Why “agtech” is putting Memphis on the map,
and why you should care
Agricenter International president John Butler likes to tell a story culled from a bit of family history by way of educating people about the high-tech transformation taking place in the agriculture industry these days.
An industry which he laments is too often stereotyped as being all about “plows and cows.”
“My father was born in 1940, and my oldest son was born in 1990,” explains Butler, who’s also a fifth-generation farmer.
“That’s 50 years between both of them. My father’s first job on the farm that he remembers was picking cotton by hand. My son’s first real job was operating a module builder, and now we have cotton pickers that cost almost $1 million that can pick almost 200 acres in a day.”
His point is that today’s agriculture industry is ripe, no pun intended, for a comprehensive, technology-driven disruption, one that will actually accelerate the rate of change that unfolded between the birth of his father and his son.
The fathers and sons of tomorrow, in other words, will enter an agriculture field that looks nothing like the one that came before.
“We’re going to see that same [50-year] transformation in just the next five years,” Butler continues. “Technology is changing at such a rapid pace, from GPS to jobs being augmented, and whether it’s good or bad, I can’t comment on that. But I can comment on the fact that, ready or not, change is coming for all of us.”
To an outsider, it might seem that Memphis has seemed to all of a sudden put itself on the agribusiness map, being talked up these days as an agtech hub to rival anywhere else in the country. We’re also drawing major industry players who are either ramping up a presence here or at least coming to check us out to see what agriculture-related resources and assets we have to offer.
At an event in Nashville in March, FedEx Logistics president and CEO Richard Smith met with lawmakers and declared that
“Memphis is the agtech capital of the United States of America.”
Not “will be,” not “has the makings of”—we’re already the country’s agtech hub. Right now.
What that means, in practical terms, is a potent mix of big business, startup opportunities—and, no exaggeration, maybe even a chance to help change the world.
Sound too heady? Maybe not, when you consider, according to Butler, the fact that the world’s population is forecast to surpass 10 billion people in about 30 years. We’re not exactly discovering new farmland anymore—thank increased urbanization and sprawl for that. And yet in tandem with that population forecast, we’re also going to see an estimated 70 percent more food needed to feed the world.
So agtech is not just a great business opportunity. We’ll increasingly rely on it to help fuel innovation in the way humanity feeds itself, say stakeholders like Butler and others.
Regarding the commercial potential for Memphis specifically, we saw that in recent months with the decision by Indigo Ag—a hot Boston agtech startup valued at more than $3.5 billion—to set up a new North American operations headquarters here. That plan includes eventually employing 700 people at downtown’s Toyota Center that’s been renamed Indigo Plaza. Indigo president and chief executive David Perry attributed the move, in part, to the favorable business climate here that’s looking increasingly attractive to agtech enterprises like his.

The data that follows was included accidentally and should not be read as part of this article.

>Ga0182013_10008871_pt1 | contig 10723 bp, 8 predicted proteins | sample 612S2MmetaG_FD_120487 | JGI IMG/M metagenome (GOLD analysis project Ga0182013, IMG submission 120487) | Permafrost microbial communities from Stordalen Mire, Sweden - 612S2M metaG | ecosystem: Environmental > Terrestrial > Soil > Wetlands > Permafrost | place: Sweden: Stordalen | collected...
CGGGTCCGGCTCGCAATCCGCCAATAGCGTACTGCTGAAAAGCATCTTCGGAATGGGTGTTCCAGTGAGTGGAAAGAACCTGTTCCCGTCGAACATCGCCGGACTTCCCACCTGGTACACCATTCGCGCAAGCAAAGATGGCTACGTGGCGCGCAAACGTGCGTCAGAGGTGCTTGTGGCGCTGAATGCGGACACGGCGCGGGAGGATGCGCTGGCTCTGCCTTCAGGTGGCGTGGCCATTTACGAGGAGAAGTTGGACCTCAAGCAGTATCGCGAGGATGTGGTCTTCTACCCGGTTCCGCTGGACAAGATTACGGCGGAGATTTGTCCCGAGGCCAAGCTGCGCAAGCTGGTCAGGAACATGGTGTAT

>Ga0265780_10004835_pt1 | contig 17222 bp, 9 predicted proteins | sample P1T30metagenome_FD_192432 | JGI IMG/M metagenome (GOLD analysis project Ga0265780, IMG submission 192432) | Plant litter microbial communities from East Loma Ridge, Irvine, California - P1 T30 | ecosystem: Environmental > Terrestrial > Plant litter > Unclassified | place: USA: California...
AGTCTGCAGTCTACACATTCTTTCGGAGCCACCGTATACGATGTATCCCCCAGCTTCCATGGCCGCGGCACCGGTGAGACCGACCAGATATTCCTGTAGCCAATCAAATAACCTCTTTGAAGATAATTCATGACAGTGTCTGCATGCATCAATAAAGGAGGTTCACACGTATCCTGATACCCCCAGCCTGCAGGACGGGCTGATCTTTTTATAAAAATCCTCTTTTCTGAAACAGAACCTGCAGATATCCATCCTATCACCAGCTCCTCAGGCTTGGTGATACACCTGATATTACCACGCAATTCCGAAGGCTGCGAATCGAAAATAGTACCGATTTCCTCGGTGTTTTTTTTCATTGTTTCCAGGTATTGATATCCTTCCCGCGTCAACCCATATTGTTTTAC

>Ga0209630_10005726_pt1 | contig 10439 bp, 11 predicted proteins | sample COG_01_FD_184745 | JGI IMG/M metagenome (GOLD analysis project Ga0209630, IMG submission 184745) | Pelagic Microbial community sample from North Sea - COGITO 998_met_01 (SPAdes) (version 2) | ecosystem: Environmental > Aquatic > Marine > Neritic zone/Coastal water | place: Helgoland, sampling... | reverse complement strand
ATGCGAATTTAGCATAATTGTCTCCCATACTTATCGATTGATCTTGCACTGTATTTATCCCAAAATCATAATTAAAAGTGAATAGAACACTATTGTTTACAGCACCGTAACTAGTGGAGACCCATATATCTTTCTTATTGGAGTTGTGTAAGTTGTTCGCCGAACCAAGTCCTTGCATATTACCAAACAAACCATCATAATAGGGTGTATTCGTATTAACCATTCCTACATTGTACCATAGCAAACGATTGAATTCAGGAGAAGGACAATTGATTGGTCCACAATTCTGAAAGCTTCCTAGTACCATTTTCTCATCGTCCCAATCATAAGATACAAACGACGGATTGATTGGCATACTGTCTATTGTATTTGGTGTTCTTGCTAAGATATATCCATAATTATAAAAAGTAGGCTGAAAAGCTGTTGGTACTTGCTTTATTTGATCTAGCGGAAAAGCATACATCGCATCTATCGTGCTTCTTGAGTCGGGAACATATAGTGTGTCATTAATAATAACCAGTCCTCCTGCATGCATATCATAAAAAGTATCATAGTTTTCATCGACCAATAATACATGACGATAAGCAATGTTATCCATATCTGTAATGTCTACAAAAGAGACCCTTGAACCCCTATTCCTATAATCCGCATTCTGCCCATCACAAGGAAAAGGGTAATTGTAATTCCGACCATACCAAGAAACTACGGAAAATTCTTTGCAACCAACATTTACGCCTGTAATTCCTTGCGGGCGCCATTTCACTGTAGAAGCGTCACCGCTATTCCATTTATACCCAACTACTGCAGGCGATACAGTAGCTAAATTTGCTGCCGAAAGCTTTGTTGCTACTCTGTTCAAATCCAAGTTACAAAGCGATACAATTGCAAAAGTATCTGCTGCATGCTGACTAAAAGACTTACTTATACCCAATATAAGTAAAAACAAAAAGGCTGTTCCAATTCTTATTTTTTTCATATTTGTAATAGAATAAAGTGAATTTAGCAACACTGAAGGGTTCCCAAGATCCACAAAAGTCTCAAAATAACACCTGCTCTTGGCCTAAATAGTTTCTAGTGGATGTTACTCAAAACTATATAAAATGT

The Indigo jobs are said to pay 40 percent above the median wage in the city, with the pay ranging from more than $64,000 on the low end to more than $180,000 at the top. The company’s main business line involves coating seeds that help better protect crops against the elements, like droughts.
In February, no less than Fast Company magazine declared Indigo Ag one of its 2019 Most Innovative Companies, noting that thus far farmers in five countries have planted more than a million acres of seeds enhanced by the company’s treatments. That’s helping make for “better, more resilient crops.”
It’s exactly that kind of achievement Butler is referring to when he tries to disabuse you of the notion that agtech is about a lot more than farmers, tractors and the like.
“It’s also all the service industries that play into that,” he says. “It’s all the supplies that roll into what I need to run a successful business. And the assets that exist here are incredible.
“We’ve got 14 million to 15 million acres of the best land God put on this world. We’ve got the most abundant and purest aquifer probably in North America sitting right underneath us. We’ve got farm and ranch families that have been working this land, know how to do it—they’re entrepreneurs. We’ve got all these assets already sitting here. All we need is a little bit of a nudge.”
Before we talk about what that nudge can entail, let’s back up a step and clarify what we mean when we talk about agtech.
Pete Nelson is the executive director of AgLaunch, a local agtech-focused, business-acceleration program that’s a joint initiative of the Memphis Bioworks Foundation and the Tennessee Department of Agriculture. As he defines it, agtech “is just a shorthand kind of umbrella term for anything relating to the sustainable production of crops. Including the use of software and hardware to build efficiencies in production, the building of new supply chains, leveraging everything from robotics to artificial intelligence.”
Whenever a new ecosystem that bears even the loosest connection to technology begins to thrive outside of California’s Silicon Valley, you’ll often see that same label is often applied to the locale. Which is why, as Memphis’s agtech star has been on the rise, there have been references to Memphis as the “Silicon Valley of agtech.” While Nelson gets the point, he stresses it’s also not really the right way to describe what’s going on here.